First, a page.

That was the view expressed by Mintel's food science and nutrition analyst Michelle Teodoro at the market intelligence firm's Big Conversation event on 17 April.
"Technology influences the food we eat, why we eat it, how we make it, what we know about it, and how we buy it," she said, citing examples such as 3D-printed food, lab-grown meat, blockchain technology, personalised diets, and driverless or drone food delivery.
The price of protein
She went on to highlight the growing pressure on food manufacturers and suppliers to provide alternative sources of protein.
According to UN estimates, global meat supplies would need to increase by over 50% by 2050 if current demand levels persist, leading to a significant rise in CO2 levels worldwide.
This has resulted in much debate about the potential for sustainably produced alternative protein sources, and products such as burger patties made from peas, mung beans made to mimic scrambled eggs, and vegan 'dairy' products have appeared on the market.
Some companies have also been working on engineered food and drink such as lab-grown meat and animal-free dairy, but they are still too expensive to make commercially available.
However, investments by major companies like General Mills, Tyson, Unilever, and tech tycoons such as Bill Gates may change that in the near future.
Tyson, the world's second largest processor of chicken, beef and pork products, has launched its own 100% plant-based range of ready-to-eat meals. It has also invested in Memphis Meats, a food tech company in San Francisco that aims to grow sustainable cultured meat.
In February 2018, Singapore's Temasek Holdings led a group of investors who raised $24.7m in Series A funding for Perfect Day Foods, a start-up that produces animal-free dairy products.
Teodoro said, "Big companies are now hastening the pace of technological developments and investments to support the production of alternative protein sources.
"Since 2013, the cost of the technology used for lab-grown meat has dropped significantly, and companies hope to make it commercially available by 2021."
Indeed, in 2013, it cost the Netherlands' Maastricht University $330,000 to produce a 140g burger from cow shoulder stem cells. Last year, it cost Memphis Meats a far less exorbitant $9,000 to produce 450g of meatless duck and chicken tenders.
Meating sustainability goals
Even 'traditional' meat producers are exploring ways to lessen the environmental impact of their production processes, such as blending their meat products with vegetables, herbs and legumes so less meat is used.
Teodoro said, "Companies that have been producing animal-based protein sources are unlikely to dive into cellular-based agriculture, as it is still very niche and would be too expensive a change.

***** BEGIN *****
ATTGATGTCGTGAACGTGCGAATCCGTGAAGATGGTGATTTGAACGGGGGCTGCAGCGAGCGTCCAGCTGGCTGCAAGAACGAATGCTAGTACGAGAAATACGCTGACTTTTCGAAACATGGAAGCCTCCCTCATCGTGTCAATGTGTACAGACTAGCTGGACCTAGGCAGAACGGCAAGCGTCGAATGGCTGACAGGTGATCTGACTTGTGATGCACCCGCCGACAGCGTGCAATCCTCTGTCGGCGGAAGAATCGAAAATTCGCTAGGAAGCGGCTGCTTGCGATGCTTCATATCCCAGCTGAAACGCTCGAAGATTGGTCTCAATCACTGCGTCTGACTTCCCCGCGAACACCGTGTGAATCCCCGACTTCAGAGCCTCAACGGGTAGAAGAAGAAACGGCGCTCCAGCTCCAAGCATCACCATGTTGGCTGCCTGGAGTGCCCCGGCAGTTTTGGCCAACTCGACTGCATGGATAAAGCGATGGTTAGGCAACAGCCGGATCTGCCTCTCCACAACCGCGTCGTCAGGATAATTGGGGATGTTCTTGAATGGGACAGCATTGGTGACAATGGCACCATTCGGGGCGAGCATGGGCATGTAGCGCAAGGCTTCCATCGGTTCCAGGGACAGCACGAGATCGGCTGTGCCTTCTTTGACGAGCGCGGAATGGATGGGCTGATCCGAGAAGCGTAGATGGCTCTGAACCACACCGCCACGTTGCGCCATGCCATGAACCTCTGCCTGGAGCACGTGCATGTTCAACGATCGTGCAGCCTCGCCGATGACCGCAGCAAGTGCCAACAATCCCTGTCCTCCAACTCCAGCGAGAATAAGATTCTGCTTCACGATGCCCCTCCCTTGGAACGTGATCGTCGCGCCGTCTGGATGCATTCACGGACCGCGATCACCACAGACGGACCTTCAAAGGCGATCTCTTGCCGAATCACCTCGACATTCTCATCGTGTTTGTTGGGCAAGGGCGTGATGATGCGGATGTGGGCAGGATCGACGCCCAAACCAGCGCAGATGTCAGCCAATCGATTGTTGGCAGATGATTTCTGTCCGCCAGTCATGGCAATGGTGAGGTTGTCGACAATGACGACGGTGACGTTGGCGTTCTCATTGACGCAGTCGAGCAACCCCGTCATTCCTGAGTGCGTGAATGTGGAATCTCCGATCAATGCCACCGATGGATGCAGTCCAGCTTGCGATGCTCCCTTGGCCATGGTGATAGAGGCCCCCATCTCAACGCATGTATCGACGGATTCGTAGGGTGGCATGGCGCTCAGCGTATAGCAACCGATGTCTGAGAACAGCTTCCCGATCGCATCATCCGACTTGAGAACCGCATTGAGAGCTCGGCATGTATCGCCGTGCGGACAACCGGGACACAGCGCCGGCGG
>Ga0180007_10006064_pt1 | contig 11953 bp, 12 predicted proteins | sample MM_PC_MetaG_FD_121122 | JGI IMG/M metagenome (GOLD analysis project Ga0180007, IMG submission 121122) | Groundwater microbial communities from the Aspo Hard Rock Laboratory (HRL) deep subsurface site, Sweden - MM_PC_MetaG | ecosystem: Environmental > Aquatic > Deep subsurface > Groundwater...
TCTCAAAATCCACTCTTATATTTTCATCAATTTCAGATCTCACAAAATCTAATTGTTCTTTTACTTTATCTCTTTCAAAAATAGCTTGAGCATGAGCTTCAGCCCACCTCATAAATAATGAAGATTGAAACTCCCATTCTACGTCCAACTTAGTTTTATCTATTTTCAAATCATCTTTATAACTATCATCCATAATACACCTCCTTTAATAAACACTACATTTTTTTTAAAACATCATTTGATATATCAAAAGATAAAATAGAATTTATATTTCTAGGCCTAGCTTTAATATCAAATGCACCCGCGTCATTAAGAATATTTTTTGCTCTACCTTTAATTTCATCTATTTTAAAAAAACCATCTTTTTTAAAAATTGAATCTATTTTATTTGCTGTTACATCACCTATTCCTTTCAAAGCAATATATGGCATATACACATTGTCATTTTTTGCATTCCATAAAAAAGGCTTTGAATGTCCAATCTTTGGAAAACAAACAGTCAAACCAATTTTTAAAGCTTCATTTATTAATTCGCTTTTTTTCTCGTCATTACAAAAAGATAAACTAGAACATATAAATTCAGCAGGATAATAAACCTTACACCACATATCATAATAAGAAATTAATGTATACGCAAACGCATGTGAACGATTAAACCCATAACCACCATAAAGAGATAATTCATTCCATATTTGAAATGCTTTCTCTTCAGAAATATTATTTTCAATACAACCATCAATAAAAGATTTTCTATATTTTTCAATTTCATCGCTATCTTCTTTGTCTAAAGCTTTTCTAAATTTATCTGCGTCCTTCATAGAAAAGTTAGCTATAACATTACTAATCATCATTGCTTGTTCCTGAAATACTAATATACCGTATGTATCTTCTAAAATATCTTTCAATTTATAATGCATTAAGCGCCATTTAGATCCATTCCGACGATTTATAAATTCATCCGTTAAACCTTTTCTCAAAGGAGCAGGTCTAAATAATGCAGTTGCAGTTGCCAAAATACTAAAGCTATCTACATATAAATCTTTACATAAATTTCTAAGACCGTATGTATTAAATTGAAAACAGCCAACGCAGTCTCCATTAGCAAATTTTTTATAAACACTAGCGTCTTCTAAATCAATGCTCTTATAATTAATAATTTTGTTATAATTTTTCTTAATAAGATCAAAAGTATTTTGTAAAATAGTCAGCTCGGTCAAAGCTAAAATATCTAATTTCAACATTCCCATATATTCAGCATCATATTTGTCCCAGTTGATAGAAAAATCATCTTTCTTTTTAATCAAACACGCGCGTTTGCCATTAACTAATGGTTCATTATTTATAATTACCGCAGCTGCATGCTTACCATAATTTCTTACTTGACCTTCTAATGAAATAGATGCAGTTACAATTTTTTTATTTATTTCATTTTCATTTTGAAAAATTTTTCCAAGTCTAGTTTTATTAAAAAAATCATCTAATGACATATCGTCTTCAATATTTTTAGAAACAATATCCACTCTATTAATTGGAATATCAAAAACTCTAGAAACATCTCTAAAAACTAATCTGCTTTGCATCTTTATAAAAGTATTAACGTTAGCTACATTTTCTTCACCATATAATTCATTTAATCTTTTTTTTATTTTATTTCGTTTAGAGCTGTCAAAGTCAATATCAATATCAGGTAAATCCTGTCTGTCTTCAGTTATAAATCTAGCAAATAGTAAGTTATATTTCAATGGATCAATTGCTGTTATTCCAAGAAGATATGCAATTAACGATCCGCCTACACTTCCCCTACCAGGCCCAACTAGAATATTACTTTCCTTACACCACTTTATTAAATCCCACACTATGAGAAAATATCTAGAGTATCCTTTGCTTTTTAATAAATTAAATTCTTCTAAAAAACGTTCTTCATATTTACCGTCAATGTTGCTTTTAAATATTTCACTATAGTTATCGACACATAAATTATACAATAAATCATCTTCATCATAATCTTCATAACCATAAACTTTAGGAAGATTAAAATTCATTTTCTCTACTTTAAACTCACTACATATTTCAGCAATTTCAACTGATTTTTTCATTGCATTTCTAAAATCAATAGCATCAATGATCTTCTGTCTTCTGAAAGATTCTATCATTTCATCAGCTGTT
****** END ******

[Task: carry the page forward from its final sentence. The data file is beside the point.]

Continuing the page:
"However, they are reformulating their meat products and turning to more sustainable practices, such as reducing the amount of meat in their products."
Plant-based proteins paving the way?
This shift away from meat is not just a Western trend; according to Mintel's 2017 Metro Consumer Survey, 24% of urban Indonesian consumers planned to follow a plant-based / vegetarian diet, 16% of urban Thai consumers said they were eating more non-animal protein, and 34% of Australians — the second-largest consumers of meat globally — were avoiding or planning to avoid red meat.
However, Teodoro said that apart from the issue of affordability, another deterrent to eating lab-grown meat was consumers finding it "conceptually scary".
Unlike commercially available alternative protein sources, which are typically plants made to resemble certain meat or dairy products, lab-grown meat is created from scratch, engineered from start to finish using technology unfamiliar to most consumers.
Despite this, Teodoro believes the concept and eventually, the commercialisation of lab-grown meat can catch on gradually.
"Animal-free eggs and milk, as well as plant-based 'meat' products, could be a good introduction for consumers to lab-grown meat."
Still, she acknowledged that taste is king: A 2017 Lightspeed / Mintel survey of 1,876 US Internet users aged 18 and above showed that 65% of the respondents felt taste was the most important factor in deciding whether or not to purchase plant-based protein products, followed by the absence of artificial ingredients (41%), and protein content (35%).